KATHMANDU - A new earthquake and powerful aftershocks killed dozens of people and brought fresh terror to a traumatised Nepal on Tuesday as buildings already damaged in a monster quake last month came tumbling down.

Weeks after the country's deadliest quake in more than 80 years, terrified residents once again fled onto the streets as houses collapsed and landslides blocked roads, hampering the relief effort.

Authorities in Nepal said at least 48 people were killed and more than 1,100 injured, while 17 people also died across the border in northern India.

The 7.3-magnitude quake struck at 12:35 pm, some 76 kilometres (47 miles) east of Kathmandu, the US Geological Survey said, after a 7.8-magnitude quake on April 25 killed more than 8,000 people.

Tuesday's quake was felt as far away as New Delhi, and caused buildings to collapse in Tibet in neighbouring China, killing at least one person there. A second tremor of 6.3-magnitude struck Nepal around half an hour later, followed by yet more aftershocks, according to the USGS.

Eight people died in Kathmandu Valley and two major buildings collapsed in the capital. But Dolakha and Sindhupalchowk, two of districts worst affected by the original quake, bore the brunt of the damage. In Dolakha alone, 26 people were confirmed dead.

"Many houses have collapsed in Dolakha... there is a chance that the number of dead from the district will go up," said Home Minister Bam Dev Gautam.

The Red Cross said it had received reports of large-scale casualties in the town of Chautara in Sindhupalchowk, where its Norwegian branch is running a field hospital. "Hundreds of people are pouring in. They are treating dozens for injuries and they have performed more than a dozen surgeries," said spokeswoman Nichola Jones. An emergency tent hospital in Tatopani near the Chinese border run by the Canadian Red Cross had been damaged by a landslide, she said.

There have been several reports of landslides in the worst-hit areas, making the task of getting relief to remote communities in the mountainous country even more difficult. Save the Children said the Gorkha region, near the epicentre of the April 25 quake, had also been hit by landslides and many key roads were blocked.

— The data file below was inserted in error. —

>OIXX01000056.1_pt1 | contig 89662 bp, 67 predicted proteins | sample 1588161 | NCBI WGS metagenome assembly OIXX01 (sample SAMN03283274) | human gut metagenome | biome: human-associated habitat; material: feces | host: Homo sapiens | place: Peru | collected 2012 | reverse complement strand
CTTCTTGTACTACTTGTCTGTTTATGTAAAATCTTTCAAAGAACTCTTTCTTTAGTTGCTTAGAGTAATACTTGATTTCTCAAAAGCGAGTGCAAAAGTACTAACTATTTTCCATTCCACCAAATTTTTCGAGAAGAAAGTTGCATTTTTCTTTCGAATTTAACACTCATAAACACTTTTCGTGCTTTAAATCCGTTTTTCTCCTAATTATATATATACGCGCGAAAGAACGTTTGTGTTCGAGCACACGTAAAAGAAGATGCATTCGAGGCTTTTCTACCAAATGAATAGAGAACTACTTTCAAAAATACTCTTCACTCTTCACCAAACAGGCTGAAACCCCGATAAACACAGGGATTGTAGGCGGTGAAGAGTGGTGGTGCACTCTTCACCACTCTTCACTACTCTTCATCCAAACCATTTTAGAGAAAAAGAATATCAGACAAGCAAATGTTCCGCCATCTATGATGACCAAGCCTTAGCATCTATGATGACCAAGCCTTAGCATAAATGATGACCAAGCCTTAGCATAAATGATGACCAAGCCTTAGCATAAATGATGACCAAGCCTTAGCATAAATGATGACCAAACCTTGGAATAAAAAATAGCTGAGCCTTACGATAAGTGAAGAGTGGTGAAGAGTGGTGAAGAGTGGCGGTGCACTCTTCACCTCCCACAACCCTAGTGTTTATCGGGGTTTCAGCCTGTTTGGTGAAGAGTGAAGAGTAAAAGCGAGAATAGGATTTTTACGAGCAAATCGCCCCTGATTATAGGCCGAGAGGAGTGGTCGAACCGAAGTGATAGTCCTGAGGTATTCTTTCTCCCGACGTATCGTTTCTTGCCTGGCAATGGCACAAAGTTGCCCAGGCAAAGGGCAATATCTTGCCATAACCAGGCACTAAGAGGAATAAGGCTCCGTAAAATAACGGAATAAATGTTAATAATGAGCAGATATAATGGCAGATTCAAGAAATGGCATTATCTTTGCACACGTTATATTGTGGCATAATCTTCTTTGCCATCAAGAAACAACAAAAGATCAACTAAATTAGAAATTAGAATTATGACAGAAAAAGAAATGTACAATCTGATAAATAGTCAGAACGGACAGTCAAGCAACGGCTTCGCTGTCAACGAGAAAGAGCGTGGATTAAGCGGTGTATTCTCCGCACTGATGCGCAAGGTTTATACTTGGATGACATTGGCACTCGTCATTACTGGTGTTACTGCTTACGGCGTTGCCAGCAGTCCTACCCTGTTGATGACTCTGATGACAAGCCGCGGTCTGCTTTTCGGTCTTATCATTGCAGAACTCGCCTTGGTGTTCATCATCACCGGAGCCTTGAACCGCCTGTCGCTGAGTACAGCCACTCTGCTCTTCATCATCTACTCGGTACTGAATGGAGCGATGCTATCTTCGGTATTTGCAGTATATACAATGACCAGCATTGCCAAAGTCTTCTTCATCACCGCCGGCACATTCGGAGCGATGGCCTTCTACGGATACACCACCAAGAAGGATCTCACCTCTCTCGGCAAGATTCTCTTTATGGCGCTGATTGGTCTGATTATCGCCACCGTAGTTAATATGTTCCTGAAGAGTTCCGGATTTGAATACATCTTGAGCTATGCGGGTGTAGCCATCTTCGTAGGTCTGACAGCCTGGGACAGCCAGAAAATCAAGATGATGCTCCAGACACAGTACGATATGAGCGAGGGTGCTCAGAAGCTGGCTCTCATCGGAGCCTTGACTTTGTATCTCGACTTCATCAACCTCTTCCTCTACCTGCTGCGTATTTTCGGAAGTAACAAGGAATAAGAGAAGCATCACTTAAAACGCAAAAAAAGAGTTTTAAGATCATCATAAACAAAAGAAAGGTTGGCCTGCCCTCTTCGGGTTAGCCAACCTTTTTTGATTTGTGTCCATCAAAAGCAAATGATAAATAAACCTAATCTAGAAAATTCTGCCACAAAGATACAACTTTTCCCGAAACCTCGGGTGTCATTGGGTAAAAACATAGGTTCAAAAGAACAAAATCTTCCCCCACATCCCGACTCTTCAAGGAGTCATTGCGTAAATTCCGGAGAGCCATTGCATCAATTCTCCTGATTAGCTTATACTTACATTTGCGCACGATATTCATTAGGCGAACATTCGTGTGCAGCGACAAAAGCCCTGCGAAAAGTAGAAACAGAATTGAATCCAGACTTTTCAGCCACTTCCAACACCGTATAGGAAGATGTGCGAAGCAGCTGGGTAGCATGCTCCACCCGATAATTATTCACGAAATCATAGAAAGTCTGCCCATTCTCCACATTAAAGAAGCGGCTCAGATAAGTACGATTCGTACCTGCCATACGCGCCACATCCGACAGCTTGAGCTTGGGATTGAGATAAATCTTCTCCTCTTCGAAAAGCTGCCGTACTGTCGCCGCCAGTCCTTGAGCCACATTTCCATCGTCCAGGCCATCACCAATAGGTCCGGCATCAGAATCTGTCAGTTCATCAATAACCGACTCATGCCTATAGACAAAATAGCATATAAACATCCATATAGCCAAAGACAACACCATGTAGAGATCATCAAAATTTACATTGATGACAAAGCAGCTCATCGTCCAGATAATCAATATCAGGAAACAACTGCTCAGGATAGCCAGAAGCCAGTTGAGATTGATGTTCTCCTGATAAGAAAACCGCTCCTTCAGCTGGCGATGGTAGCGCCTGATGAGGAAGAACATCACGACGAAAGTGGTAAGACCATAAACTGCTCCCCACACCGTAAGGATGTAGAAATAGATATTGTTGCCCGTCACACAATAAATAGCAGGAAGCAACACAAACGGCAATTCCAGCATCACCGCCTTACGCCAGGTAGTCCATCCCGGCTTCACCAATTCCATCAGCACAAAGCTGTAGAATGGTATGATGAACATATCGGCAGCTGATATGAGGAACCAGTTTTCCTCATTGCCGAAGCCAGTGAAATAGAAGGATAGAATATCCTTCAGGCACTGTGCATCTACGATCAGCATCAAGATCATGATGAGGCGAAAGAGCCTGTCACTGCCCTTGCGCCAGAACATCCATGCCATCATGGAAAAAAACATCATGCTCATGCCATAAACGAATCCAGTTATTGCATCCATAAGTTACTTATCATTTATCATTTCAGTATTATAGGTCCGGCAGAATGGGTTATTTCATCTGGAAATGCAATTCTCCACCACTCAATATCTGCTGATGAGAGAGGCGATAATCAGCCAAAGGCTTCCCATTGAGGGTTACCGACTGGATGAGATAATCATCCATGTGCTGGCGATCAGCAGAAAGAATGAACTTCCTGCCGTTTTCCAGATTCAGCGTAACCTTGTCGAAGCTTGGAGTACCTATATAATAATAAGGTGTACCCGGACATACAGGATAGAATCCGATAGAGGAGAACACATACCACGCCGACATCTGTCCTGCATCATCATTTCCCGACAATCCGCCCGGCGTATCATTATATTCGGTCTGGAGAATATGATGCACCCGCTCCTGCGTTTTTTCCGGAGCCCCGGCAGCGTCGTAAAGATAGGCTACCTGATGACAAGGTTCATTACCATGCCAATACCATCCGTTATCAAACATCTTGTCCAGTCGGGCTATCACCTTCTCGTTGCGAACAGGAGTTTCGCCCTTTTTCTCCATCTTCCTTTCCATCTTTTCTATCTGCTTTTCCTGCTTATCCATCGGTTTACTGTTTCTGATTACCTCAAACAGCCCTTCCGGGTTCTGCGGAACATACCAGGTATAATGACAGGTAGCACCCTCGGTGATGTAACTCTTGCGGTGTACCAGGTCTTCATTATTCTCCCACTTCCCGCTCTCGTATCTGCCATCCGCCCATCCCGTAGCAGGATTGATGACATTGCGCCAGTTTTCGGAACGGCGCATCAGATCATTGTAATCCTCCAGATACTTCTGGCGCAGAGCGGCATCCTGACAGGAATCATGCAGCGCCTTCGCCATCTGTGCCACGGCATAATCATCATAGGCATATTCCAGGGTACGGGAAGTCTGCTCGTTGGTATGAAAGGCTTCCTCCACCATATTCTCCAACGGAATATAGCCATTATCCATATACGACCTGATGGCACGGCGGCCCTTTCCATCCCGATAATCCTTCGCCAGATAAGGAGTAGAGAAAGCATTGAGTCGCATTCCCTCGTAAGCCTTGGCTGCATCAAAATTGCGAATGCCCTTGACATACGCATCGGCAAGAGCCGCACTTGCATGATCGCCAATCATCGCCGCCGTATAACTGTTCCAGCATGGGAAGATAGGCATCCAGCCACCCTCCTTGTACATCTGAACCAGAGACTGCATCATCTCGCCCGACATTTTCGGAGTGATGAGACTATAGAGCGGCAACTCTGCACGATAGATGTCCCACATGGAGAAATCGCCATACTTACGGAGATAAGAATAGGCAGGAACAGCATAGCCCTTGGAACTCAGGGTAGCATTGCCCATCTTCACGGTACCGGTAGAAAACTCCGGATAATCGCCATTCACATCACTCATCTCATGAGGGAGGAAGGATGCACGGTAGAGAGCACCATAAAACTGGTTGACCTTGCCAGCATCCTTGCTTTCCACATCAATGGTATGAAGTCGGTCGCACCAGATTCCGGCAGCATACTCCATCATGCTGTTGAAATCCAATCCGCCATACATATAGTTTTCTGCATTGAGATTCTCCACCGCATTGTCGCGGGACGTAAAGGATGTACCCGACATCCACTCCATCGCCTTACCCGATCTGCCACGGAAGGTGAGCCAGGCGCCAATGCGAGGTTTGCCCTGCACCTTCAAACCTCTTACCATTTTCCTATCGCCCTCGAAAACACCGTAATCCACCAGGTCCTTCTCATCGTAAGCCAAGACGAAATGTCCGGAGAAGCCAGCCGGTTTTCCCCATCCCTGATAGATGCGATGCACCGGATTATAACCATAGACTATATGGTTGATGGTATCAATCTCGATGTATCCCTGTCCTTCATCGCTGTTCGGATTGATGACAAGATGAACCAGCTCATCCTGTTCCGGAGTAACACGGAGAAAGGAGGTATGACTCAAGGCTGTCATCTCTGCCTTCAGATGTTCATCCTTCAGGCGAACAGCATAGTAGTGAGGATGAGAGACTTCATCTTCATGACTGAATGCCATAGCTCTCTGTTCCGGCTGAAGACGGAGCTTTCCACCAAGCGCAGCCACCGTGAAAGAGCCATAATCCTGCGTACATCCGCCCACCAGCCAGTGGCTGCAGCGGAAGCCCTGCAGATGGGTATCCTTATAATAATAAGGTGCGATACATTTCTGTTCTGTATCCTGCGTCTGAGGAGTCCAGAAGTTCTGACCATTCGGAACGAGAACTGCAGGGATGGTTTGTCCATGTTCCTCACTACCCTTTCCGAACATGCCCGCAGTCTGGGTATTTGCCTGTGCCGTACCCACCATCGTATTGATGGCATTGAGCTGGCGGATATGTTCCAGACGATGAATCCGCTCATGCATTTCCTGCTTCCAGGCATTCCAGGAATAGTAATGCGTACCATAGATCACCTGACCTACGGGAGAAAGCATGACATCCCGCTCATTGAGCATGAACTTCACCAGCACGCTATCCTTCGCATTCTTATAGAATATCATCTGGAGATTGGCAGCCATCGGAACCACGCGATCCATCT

The charity said two major buildings had collapsed in Kathmandu, while many more multi-storey buildings were showing large fissures.

Nepalese television showed the parliament building swaying, forcing lawmakers to flee.

Regine Kopplow, a German aid worker who was in the Dolakha district headquarters of Charikot when the latest quake hit, saw huge dust clouds rise into the air as buildings collapsed.  "I saw a woman in the building opposite jump from the third floor who suffered injuries to her leg, elbow and hand," said Kopplow, who works for Concern Worldwide. "People stayed outside, the shaking continued. Some people were crying, hugging each other and sitting on the ground supporting each other."

US helicopter missing in Nepal with 8 aboard

A US Marine Corps helicopter carrying out earthquake relief in Nepal was reported missing on Tuesday with eight personnel on board, officials said.

‘The incident occurred near Charikot, Nepal while the aircraft was conducting humanitarian assistance and disaster relief operations,’ said Major Dave Eastburn, spokesman for US Pacific Command. The UH-1Y Huey, which was carrying tarps and rice, had just dropped off supplies and was headed to another destination, officials said.

Before the chopper went missing, there was ‘some chatter about a fuel problem’ on the radio from the helicopter crew, Pentagon spokesman Colonel Steven Warren said. The chopper was carrying six US Marines and two soldiers from the Nepalese army, officials said. The Huey helicopter was last seen west of Charikot but a search of the area was unsuccessful.

A search by aircraft before nightfall had not spotted any sign of smoke or any crash site, raising hopes the helicopter may have made a safe emergency landing, he said. The Nepalese army was conducting a search on the ground but aircraft could not fly until daylight to resume the search from the air. Warren said that ‘no emergency beacon has been detected at this time’ from the helicopter crew.

 Due to the rugged, mountainous terrain, even if a beacon signal was switched on it might not be picked up easily as it requires a clear line of sight, he added.

About 300 US military troops have deployed to support the relief effort in Nepal, where aftershocks continue to claim lives after last month's massive quake. A new earthquake and powerful aftershocks killed dozens of people and brought fresh terror to Nepal on Tuesday. The helicopter was among more than a dozen US military aircraft devoted to aid operations, including two other Huey choppers and four tilt-rotor Ospreys as well as cargo planes. Relief teams from around the world are still working to provide water, food and medical assistance to Nepalis after the April 25 quake - the country's deadliest in more than 80 years.